Christopher Soelle is a senior in soil, environmental and atmospheric sciences, president of the Meteorology Club and a School of Natural Resources ambassador. He has another accomplishment to add to his resume: The National Oceanic and Atmospheric Administration (NOAA) Ernest F. Hollings Scholarship.
It all started when he met professors through the Summer Welcome program at Mizzou. Soelle came into his freshman year ready to dive head first into research projects. When his sophomore year approached, he made the decision to apply for the NOAA Scholarship, which required a lengthy essay and several recommendation letters. His early involvement with the CAFNR program paid off, and he along with about 100 others were recipients of this prestigious grant.
Windy City Weather Internship
Although the NOAA Scholarship provides a financial grant, its recipients are also given the chance to apply their knowledge in a real-world setting. The students receive a list of NOAA offices from across the U.S., with which they are given the opportunity to intern for the summer prior to their senior year.
Soelle decided to take his talents to the National Weather Service Forecast Office in Chicago. He spent his summer working on a Weather Ready School Program for the Chicago region.
“I looked at developing educational materials for school administrators, and how they can better plan for hazardous and severe weather, with a focus on tornados,” he said.
He chose this because there hasn’t been a significant tornado disaster in the Chicago suburbs for some time. He felt it was necessary to show schools that a tornado can still happen, and that they need to be prepared. Soelle tackled this project by creating a formal manual for the school administrators, which was an all-encompassing guide to severe weather.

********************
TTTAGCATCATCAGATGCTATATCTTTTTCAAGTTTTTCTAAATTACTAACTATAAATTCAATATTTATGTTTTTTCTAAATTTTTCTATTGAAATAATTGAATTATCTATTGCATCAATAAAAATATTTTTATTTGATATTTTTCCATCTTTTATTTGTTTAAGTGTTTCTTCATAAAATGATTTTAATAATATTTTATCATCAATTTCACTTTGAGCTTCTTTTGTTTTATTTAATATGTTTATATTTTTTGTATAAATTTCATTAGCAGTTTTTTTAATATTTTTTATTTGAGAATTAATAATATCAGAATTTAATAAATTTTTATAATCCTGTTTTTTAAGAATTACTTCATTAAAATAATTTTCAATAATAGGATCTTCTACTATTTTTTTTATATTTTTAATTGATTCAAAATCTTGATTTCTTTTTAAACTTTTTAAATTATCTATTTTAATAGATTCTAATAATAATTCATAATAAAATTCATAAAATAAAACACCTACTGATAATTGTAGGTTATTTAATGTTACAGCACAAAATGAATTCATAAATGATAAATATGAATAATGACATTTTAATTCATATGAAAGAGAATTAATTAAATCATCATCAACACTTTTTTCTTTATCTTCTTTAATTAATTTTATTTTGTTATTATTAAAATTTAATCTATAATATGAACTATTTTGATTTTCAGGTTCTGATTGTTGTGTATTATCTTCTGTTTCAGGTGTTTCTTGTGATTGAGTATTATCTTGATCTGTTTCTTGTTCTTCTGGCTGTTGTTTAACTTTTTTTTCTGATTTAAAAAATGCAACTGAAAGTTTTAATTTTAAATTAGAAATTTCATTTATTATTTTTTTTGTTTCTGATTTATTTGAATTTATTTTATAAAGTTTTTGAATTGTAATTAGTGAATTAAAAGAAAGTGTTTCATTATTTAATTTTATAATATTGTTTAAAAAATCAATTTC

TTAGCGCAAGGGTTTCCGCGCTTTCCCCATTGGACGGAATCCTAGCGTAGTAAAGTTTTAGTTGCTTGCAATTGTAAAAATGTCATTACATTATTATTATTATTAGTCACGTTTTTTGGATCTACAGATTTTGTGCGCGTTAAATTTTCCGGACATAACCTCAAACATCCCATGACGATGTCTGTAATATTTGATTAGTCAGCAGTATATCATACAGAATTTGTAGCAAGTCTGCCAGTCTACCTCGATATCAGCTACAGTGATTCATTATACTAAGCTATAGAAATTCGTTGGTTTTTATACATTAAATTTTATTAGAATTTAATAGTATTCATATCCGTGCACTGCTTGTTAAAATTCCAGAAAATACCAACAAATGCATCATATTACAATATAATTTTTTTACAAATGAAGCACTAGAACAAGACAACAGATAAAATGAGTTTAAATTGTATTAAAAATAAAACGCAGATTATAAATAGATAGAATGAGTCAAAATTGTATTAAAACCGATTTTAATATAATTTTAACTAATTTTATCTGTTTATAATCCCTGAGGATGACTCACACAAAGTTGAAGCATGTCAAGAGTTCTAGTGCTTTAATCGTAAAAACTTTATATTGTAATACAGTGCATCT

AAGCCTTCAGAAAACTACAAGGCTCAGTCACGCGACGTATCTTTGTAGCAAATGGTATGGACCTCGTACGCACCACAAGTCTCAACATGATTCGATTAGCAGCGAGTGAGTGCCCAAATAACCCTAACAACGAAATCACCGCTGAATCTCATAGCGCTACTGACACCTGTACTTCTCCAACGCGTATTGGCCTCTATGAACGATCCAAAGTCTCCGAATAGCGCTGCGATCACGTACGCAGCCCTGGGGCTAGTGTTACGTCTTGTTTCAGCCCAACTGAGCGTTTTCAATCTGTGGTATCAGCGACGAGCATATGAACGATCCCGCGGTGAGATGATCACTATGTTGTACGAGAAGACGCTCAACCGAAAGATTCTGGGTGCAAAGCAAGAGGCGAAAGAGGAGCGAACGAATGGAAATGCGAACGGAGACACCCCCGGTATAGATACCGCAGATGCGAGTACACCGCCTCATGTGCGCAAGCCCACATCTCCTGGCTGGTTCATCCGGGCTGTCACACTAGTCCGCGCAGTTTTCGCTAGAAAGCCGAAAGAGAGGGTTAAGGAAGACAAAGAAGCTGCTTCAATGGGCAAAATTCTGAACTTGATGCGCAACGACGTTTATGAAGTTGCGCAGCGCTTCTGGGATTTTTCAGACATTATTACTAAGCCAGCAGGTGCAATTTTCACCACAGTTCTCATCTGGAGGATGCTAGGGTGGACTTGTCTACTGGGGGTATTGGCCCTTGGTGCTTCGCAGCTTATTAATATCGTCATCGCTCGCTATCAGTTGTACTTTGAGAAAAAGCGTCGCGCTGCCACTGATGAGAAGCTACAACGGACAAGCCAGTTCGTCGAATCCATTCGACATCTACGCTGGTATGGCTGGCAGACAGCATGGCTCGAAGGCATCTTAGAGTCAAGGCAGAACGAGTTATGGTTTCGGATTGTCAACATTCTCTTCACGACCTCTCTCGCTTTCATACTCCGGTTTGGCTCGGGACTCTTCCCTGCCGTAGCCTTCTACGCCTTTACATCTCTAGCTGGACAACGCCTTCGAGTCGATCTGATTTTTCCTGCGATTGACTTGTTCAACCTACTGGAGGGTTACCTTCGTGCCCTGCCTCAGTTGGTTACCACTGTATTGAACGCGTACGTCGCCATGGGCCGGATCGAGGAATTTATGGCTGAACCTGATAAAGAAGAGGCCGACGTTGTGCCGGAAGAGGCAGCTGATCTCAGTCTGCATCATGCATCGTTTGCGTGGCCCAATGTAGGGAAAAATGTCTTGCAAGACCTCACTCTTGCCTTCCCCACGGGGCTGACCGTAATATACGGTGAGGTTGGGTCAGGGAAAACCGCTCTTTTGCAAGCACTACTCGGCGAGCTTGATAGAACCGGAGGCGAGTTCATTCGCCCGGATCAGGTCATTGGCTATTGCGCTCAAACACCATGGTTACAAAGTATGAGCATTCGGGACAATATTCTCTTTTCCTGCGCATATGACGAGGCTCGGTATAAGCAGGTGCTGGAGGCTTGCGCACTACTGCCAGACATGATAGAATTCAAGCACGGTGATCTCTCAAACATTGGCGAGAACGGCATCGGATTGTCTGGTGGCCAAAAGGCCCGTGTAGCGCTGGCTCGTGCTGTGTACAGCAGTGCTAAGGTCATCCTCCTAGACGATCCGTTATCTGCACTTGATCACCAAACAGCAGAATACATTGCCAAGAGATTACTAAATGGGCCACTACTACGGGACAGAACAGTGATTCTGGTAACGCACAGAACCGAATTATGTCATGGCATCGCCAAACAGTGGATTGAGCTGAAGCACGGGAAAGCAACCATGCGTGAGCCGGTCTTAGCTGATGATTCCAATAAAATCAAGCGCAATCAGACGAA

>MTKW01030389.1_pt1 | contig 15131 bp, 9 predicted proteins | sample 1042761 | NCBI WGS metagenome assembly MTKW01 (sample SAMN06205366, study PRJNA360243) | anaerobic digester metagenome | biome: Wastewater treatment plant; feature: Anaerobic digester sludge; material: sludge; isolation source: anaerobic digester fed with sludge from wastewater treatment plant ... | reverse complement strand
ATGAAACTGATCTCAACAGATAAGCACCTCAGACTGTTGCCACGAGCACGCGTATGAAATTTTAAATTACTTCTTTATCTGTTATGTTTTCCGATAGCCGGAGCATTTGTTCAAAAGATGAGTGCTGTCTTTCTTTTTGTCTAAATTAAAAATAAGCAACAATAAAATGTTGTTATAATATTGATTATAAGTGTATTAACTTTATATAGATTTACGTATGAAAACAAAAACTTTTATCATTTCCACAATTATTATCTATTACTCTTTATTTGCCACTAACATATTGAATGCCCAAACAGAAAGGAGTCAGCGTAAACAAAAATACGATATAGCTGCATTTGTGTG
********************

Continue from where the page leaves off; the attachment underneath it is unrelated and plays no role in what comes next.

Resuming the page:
After creating this manual, Soelle developed several companion computer presentations. These included videos that advised people to plan, practice, monitor and act.
Social Media During an Emergency
According to Soelle, there are only six school districts nationwide that are considered “Storm Ready.” These school districts have a plan approved by the National Weather Service for severe weather situations. “School districts need to be storm ready,” said Soelle.
Aside from his main project, Soelle also had the opportunity to manage the office’s social media accounts during a “double derecho” event that spawned eight tornadoes. He said this was a very exciting moment for him because one of their posts generated the most views that NWS-Chicago has ever had. “Shortly after this event, they became the second most-liked weather service in the nation,” said Soelle.
His internship experience came to an end after nine weeks in Chicago. All of the NOAA interns were flown to a symposium in Washington, D.C., to present their summer projects. At the end of the presentations several awards are given, and Soelle was privileged to be the recipient of an Outstanding Oral Presentation Award in the Weather-Ready Nation category.
“Receiving the NOAA Scholarship is a great honor,” said Soelle. It has offered him a wide range of experience, and has given him the opportunity of a lifetime, he said. Now that his internship is complete, he has his GRE scheduled, and hopes to attend Graduate School after graduation in May.